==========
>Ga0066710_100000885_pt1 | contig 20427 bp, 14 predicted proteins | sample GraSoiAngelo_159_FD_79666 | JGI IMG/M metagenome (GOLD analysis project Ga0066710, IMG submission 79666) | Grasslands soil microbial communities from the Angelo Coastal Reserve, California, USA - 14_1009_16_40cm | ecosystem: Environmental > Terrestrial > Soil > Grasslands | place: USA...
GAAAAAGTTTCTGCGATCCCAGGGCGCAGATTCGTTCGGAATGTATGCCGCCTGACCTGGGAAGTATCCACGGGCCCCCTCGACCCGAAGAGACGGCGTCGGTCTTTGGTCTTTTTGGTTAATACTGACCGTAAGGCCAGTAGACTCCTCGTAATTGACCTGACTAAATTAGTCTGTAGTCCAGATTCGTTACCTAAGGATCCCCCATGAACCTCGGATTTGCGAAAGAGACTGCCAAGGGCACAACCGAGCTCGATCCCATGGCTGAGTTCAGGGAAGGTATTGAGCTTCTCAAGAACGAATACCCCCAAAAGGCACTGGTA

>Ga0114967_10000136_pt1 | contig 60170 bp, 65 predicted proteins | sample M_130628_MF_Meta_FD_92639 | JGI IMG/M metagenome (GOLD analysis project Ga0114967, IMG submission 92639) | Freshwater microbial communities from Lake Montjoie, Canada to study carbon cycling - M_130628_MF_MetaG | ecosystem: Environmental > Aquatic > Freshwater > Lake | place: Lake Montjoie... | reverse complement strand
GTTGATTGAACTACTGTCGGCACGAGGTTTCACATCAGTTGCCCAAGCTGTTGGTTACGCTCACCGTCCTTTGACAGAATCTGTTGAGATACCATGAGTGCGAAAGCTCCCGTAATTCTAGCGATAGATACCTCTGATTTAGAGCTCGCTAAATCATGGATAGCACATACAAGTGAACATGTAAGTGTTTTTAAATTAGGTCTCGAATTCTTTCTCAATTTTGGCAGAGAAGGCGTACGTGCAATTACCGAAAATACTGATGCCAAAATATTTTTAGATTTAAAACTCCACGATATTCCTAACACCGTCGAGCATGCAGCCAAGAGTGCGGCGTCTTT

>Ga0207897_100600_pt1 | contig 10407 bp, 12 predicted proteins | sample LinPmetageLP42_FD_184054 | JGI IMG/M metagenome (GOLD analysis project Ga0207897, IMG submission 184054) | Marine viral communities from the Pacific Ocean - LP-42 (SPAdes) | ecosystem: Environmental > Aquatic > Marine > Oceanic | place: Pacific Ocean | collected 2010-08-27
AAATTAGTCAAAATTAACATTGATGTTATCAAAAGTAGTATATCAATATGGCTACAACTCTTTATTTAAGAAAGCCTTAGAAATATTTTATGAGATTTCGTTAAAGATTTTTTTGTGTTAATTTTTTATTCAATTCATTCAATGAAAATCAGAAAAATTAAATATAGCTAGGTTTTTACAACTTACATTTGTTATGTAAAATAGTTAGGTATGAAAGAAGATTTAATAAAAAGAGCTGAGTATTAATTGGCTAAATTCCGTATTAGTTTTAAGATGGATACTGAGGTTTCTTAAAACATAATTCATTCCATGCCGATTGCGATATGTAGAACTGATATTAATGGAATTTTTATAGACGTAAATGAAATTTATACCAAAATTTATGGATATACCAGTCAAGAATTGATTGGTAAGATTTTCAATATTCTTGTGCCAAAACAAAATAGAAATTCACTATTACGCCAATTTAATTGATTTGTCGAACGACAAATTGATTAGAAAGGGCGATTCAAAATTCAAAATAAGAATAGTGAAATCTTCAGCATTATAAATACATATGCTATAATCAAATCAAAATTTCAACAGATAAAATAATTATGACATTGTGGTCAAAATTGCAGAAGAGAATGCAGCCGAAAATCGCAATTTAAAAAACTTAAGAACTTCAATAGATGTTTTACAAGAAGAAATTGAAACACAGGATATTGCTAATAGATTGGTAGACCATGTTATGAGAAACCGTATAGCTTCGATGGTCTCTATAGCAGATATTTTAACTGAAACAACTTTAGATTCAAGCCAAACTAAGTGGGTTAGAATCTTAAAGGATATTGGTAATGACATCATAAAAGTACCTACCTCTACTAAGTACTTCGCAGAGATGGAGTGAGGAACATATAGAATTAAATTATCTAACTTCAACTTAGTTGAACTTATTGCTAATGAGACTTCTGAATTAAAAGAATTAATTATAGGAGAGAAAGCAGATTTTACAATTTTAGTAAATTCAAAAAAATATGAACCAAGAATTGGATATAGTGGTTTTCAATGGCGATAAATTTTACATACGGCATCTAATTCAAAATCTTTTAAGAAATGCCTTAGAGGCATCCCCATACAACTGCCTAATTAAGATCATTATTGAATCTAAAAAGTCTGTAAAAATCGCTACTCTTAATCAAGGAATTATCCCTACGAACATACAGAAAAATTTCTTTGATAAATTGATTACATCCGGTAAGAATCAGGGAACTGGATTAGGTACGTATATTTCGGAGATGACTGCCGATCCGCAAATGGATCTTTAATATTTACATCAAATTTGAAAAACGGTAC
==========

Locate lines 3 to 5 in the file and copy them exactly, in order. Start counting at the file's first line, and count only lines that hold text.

>Ga0114967_10000136_pt1 | contig 60170 bp, 65 predicted proteins | sample M_130628_MF_Meta_FD_92639 | JGI IMG/M metagenome (GOLD analysis project Ga0114967, IMG submission 92639) | Freshwater microbial communities from Lake Montjoie, Canada to study carbon cycling - M_130628_MF_MetaG | ecosystem: Environmental > Aquatic > Freshwater > Lake | place: Lake Montjoie... | reverse complement strand
GTTGATTGAACTACTGTCGGCACGAGGTTTCACATCAGTTGCCCAAGCTGTTGGTTACGCTCACCGTCCTTTGACAGAATCTGTTGAGATACCATGAGTGCGAAAGCTCCCGTAATTCTAGCGATAGATACCTCTGATTTAGAGCTCGCTAAATCATGGATAGCACATACAAGTGAACATGTAAGTGTTTTTAAATTAGGTCTCGAATTCTTTCTCAATTTTGGCAGAGAAGGCGTACGTGCAATTACCGAAAATACTGATGCCAAAATATTTTTAGATTTAAAACTCCACGATATTCCTAACACCGTCGAGCATGCAGCCAAGAGTGCGGCGTCTTT

>Ga0207897_100600_pt1 | contig 10407 bp, 12 predicted proteins | sample LinPmetageLP42_FD_184054 | JGI IMG/M metagenome (GOLD analysis project Ga0207897, IMG submission 184054) | Marine viral communities from the Pacific Ocean - LP-42 (SPAdes) | ecosystem: Environmental > Aquatic > Marine > Oceanic | place: Pacific Ocean | collected 2010-08-27